PSYCHOMORALITICS IS A NON-DSM DISCIPLINE. DSM disciplines and practices are those that follow the scientifically invalid and intra-professionally repudiated Diagnostic& Statistical Manual, which is the foundational document of the Mental Health System. As a definitively NON-DSM and non-mental health discipline and practice, psychomoralitics does not utilize, employ, or implement in any manner or form the DSM and/or mental health conceptualizations, nosologies, terminologies, or treatments. Inaddition, Psychomoralitics is not compromised by the degradingprivacy invasive requirements of the Mental Health System.
The unique soul-deep science of psychomoralitics is truly the ancient applied anew, for it is based upon the timeless philosophical anthropology that is foundational and perennial to the West—but even to the East and thus the world. Even before discussing its unprecedented validity, it can be said without controversy that within perennial Western philosophy is found the most venerable, expostulated, and enduring conceptualization of the human person in his specific difference. This key perennial philosophical anthropology upon which psychomoralitics is based was present at the birth of Western civilization in ancient Greece, was fully developed under the auspices of the Western philosophical scholasticism, and found its most concise expression in Thomism. It was strongly resurgent throughout the 20th century, and remains so today. This anthropology's academics of philosophical scholasticism are the same academics that ushered in the empirical sciences.
The anthropology of scholastic Thomism scientifically defines the rational/volitional realm (herein termed the psychomoral realm) and holds this realm to be the essence and specific difference of the human person. Psychomoralitics is unique because it is the first topographical conceptualization of this perennial, indeed universal and commonsensically, Thomistic understanding of the human person. It is this unique psychomoralitic topography that allows it to be readily applied to the person in the advancement of psychomoral well-being and in the remedying of mal-being.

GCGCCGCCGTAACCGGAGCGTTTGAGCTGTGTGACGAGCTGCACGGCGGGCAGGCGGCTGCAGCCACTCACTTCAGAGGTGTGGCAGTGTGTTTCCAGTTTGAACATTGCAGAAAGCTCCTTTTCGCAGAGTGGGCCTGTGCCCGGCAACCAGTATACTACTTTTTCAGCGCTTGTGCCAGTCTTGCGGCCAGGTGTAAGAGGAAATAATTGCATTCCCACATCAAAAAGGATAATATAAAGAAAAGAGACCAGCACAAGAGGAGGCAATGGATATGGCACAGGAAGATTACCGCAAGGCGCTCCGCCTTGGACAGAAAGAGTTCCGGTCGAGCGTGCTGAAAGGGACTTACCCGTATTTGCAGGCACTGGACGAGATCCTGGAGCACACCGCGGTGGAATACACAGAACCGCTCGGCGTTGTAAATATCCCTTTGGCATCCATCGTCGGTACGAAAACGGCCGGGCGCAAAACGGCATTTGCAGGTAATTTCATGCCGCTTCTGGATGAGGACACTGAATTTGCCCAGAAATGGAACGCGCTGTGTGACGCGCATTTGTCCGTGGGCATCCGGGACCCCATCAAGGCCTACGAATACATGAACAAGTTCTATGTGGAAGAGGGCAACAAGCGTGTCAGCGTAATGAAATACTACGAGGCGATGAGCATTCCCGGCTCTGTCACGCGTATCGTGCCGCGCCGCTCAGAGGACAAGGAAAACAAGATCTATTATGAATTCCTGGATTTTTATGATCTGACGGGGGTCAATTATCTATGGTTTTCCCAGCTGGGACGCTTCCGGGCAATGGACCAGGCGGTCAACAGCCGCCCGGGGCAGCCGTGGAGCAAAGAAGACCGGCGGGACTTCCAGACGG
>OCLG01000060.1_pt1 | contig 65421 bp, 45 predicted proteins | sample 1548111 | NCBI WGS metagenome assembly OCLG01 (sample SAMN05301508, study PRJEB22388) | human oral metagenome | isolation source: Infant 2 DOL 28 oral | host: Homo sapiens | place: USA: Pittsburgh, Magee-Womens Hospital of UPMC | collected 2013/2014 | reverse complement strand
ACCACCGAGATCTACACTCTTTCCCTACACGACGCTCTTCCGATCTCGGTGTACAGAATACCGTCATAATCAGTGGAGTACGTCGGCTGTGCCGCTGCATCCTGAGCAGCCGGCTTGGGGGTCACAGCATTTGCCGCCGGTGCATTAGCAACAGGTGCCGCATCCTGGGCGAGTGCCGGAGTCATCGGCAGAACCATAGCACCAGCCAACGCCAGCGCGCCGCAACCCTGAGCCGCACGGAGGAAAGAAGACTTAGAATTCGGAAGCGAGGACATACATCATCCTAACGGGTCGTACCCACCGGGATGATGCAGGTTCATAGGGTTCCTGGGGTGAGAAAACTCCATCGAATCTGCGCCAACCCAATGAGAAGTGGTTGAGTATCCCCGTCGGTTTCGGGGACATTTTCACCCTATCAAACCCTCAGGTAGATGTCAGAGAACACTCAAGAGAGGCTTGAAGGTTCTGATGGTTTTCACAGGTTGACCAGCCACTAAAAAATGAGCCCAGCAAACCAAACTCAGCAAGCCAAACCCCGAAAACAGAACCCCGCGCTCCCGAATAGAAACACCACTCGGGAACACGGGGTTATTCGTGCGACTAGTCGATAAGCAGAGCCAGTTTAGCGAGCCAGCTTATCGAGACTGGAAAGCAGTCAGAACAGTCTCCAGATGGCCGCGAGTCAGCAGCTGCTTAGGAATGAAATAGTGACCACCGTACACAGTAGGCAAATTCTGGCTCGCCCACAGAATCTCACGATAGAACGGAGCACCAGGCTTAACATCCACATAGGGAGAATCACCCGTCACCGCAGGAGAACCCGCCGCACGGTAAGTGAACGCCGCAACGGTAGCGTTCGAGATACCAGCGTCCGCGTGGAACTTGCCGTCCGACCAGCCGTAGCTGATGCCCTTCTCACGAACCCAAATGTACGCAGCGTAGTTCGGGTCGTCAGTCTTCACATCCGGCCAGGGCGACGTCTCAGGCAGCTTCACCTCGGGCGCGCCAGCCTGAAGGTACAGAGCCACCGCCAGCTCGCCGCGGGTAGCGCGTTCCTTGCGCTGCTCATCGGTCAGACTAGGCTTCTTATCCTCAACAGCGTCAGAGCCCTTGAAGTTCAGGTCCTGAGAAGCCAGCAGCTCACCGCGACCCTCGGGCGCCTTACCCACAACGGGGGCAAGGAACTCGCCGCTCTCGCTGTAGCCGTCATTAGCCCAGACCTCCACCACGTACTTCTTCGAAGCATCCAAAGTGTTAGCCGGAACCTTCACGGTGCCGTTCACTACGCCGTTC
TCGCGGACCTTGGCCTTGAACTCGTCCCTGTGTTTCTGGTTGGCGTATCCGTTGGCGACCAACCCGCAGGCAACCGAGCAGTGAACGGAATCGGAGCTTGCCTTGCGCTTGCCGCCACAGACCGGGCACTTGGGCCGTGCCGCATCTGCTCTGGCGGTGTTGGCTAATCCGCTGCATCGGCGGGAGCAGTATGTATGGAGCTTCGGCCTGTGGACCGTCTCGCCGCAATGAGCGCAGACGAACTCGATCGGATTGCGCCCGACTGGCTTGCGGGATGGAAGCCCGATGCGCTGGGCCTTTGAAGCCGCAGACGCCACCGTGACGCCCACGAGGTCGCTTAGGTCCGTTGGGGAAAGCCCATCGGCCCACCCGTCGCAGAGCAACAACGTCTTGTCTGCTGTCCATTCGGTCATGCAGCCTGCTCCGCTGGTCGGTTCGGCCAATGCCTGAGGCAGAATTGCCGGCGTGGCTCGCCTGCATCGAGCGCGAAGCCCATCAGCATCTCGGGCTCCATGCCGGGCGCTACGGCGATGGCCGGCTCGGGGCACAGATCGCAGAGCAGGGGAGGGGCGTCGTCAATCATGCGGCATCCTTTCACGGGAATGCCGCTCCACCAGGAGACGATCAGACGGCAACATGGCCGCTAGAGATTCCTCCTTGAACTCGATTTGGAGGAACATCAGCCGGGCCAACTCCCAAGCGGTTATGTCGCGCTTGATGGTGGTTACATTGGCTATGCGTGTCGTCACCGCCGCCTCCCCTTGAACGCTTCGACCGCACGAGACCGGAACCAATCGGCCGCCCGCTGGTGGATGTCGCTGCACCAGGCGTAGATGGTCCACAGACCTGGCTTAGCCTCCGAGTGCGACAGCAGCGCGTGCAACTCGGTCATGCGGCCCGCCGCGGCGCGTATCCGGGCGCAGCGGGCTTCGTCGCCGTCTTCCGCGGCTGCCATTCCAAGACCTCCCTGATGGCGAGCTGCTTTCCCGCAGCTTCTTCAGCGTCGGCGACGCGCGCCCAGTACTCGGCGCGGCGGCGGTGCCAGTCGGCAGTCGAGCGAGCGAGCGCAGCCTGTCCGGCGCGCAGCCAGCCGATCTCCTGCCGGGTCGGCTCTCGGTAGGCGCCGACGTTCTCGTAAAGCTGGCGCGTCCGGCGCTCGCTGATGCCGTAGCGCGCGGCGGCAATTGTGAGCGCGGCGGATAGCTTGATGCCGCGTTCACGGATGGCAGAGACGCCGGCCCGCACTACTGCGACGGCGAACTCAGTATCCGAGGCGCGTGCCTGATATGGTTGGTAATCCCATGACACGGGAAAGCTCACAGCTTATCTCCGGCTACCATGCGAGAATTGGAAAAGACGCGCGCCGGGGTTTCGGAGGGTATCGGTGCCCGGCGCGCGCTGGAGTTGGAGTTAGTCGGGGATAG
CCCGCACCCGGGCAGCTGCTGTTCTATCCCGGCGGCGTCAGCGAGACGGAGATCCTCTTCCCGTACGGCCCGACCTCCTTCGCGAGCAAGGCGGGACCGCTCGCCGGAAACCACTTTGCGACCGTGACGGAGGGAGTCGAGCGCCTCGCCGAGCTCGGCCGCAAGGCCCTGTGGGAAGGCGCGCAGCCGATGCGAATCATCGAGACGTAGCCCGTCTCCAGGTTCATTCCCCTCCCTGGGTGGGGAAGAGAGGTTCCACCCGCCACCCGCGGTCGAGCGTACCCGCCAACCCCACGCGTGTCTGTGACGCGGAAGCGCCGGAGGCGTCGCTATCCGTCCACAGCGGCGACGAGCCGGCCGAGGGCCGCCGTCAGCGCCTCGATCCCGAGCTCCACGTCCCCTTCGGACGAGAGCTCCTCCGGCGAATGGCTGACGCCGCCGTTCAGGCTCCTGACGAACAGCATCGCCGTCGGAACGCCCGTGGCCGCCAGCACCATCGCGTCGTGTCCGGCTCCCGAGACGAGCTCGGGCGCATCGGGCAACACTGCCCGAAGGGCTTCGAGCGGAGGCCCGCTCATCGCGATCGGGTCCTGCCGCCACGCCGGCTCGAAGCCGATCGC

The new discipline of psychomoralitics differs fundamentally from the various disciplines of the status quo mental health system. It is psychomoralitics' very radicality and ancient newness that, at very least, proffers the hope that its interventions may be truly efficacious, whereas more of the same from the mental health field does not. Psychomoralitics is radical both because it goes back to the root (Lt., radix) Western understanding of essential human anthropology, and because it is radical in being diametrically opposed conceptually and in its clinical dynamics to the mental/behavioral health disciplines. The discipline of psychomoralitics differs fundamentally from the disciplines of the mental health field, for the very goals differ. While psychomoralitics seeks to promote essential well-being and remedy psychomoral mal-being, thus treating actual etiology, the goal of the mental health field is the mere alleviation of superficial mental symptomology, a goal that most often does harm to the psychomoral realm. In fact, the discipline of psychomoralitics is diametrically opposed to the mental health disciplines because—both in intent and in practice, both in goals and thus applications and interventions—these disciplines work against each other. In sum, and as will be seen, that which the mental health disciplines seek to facilitate, psychomoralitics seeks to abnegate.
The discipline of psychomoralitics and the mental health disciplines have a distant common impetus in philosophical and experimental psychology, but the mental health disciplines upon inception deviated from the origins of that impetus; indicating why psychomoralitics is not an alternative mental health discipline but rather a unique discipline of essential human well-being. The discipline of psychomoralitics differs qualitatively from the mere symptomological, and thus reductionistic and superficial, conceptualizations and treatments found in the mental health disciplines and strikes at the very psychological/moral root of all psychomoral mal-being and essential human mal-being itself. As such, psychomoralitics as a discipline is not in any way—ideologically, definitively, clinically, or statutorily—subsumed under the mental health disciplines.